Online education is an expanding industry at all levels. From K-12 to higher ed we’re seeing the benefits of educational technology and Internet access, but not without a few challenges to continued growth and acceptance.
Identifying the best possible strategies for online education initiatives is a common goal for instructors, students, course designers, administrators, and technologists alike. Last month our Inside Online Learning chat (#IOLchat) hosted a discussion via Twitter that asked participants to share not only specific issues of concern, but also realistic suggestions for moving forward.
What are you most concerned about right now?
My thanks (and an apology) to someone in my professional learning network (whose name I’ve long forgotten), for posting this question online recently. I thought it was a great way to capture educators’ and students’ most immediate thoughts about their courses, schools, technology choices, and more.
This is the question that inspired the #IOLchat session I mentioned previously. The responses during that conversation led to a list of ideas and, of course, more questions. Here’s what our chat participants were most concerned about:
Students are increasingly non-traditional (i.e., older), even on college campuses. They often have prior work experience, and are juggling family and employment commitments along with their classes. They bring different learning characteristics and support needs to their institutions, which may or may not be reacting to the change.
- Technology skills are a concern. While students of any age may be used to communicating with social media or working with tech in the office, they may not be prepared to participate in an online learning environment.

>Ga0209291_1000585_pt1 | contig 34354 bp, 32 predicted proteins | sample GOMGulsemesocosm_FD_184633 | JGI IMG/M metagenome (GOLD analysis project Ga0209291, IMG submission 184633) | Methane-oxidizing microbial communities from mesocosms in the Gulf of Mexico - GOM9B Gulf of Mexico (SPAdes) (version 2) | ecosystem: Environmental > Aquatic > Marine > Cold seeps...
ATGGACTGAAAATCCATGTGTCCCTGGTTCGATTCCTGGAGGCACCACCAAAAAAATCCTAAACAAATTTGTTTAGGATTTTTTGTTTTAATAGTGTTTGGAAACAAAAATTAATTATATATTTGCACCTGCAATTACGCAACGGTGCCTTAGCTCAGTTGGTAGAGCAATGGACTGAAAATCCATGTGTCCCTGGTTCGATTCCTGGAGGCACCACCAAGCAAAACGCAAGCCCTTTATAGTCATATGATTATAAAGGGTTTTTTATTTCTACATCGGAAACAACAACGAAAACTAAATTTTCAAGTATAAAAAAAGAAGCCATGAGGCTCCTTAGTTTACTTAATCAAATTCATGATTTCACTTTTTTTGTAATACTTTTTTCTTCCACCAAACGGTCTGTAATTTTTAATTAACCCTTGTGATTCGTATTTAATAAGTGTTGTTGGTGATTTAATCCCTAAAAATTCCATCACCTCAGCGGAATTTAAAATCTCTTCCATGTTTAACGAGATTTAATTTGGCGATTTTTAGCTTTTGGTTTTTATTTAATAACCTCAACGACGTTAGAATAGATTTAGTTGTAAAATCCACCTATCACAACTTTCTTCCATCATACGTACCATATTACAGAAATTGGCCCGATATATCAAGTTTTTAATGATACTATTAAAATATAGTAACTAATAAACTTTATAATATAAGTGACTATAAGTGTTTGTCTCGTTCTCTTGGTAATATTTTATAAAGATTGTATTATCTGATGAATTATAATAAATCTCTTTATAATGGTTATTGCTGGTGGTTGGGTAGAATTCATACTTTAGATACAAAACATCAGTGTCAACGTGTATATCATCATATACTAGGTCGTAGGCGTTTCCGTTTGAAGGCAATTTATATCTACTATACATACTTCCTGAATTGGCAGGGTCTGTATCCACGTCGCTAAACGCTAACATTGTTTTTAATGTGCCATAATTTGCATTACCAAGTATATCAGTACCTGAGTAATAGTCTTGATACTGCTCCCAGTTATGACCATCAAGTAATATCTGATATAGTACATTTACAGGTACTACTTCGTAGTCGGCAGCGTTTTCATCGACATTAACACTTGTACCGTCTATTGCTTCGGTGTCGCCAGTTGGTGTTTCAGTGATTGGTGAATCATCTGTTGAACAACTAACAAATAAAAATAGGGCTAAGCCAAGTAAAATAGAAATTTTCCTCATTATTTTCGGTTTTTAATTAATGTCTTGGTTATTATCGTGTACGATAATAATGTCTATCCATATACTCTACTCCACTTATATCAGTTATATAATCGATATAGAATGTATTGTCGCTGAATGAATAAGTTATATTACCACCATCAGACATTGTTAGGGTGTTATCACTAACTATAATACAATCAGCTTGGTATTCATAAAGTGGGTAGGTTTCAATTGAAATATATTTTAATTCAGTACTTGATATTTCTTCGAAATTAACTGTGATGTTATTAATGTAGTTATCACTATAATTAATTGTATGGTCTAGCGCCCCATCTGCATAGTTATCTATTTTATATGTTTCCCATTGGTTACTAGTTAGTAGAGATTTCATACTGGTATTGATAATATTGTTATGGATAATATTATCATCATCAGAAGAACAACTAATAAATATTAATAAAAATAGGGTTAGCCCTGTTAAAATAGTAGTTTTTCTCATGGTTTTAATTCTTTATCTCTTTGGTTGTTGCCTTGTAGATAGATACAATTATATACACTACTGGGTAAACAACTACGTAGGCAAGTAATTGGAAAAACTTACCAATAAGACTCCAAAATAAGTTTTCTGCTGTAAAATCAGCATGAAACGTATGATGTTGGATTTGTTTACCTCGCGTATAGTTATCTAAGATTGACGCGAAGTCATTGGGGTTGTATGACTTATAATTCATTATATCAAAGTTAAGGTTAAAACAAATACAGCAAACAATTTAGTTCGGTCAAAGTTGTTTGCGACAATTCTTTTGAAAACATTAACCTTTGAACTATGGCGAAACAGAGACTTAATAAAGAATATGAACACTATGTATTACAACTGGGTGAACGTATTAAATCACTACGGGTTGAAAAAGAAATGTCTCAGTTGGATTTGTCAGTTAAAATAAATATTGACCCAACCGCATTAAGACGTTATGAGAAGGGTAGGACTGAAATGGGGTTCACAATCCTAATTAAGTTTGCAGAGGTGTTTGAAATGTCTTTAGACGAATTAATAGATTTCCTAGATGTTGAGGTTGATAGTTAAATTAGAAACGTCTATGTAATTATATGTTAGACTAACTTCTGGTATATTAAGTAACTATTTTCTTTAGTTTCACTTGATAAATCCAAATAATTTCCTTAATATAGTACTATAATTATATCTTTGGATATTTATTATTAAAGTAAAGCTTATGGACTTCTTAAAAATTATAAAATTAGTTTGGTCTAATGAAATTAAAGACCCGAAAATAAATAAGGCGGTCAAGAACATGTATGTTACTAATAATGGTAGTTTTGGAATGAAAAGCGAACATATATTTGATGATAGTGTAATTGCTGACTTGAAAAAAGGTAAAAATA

- Failing to recognize the changing tides in research and application at all levels (e.g., institutional, program, course) will lead to limited progress and success for students, instructors, and administrators.
Lack of Authentic Learning Experiences
Online courses can become static presentations of information with quizzes to evaluate reading comprehension and concept understanding. It’s a good place to start, but doesn’t do what we want online education to do – engage students in meaningful learning activities that change their perspectives, enhance their knowledge and skills, and prepare them for the choices they’ll make after graduation.
- Creating an atmosphere that fosters and encourages authentic learning is an ongoing task. As educators we should be continually striving to review and revise our approach and materials to include real-world examples, opportunities for creativity, and clearly-stated objectives and benefits of participation.
- Selecting instructional strategies that lead to “learning by doing” can include a variety of problem-solving activities and project-based assignments, as well as a maker’s approach to creating with technology.
Balancing Engagement and Scaling
There’s a push within many institutions to explore online education as a way to expand access to more students, and increase enrollment. But short course production time frames and unrealistic goals can lead to over-extension of already limited resources. This is a challenge that affects all parties involved in the delivery of and participation in an online class.
- Support is required as a foundation for learning and teaching. From tech help desks and software access to advising and library databases, creating an online program is more than just offering classes.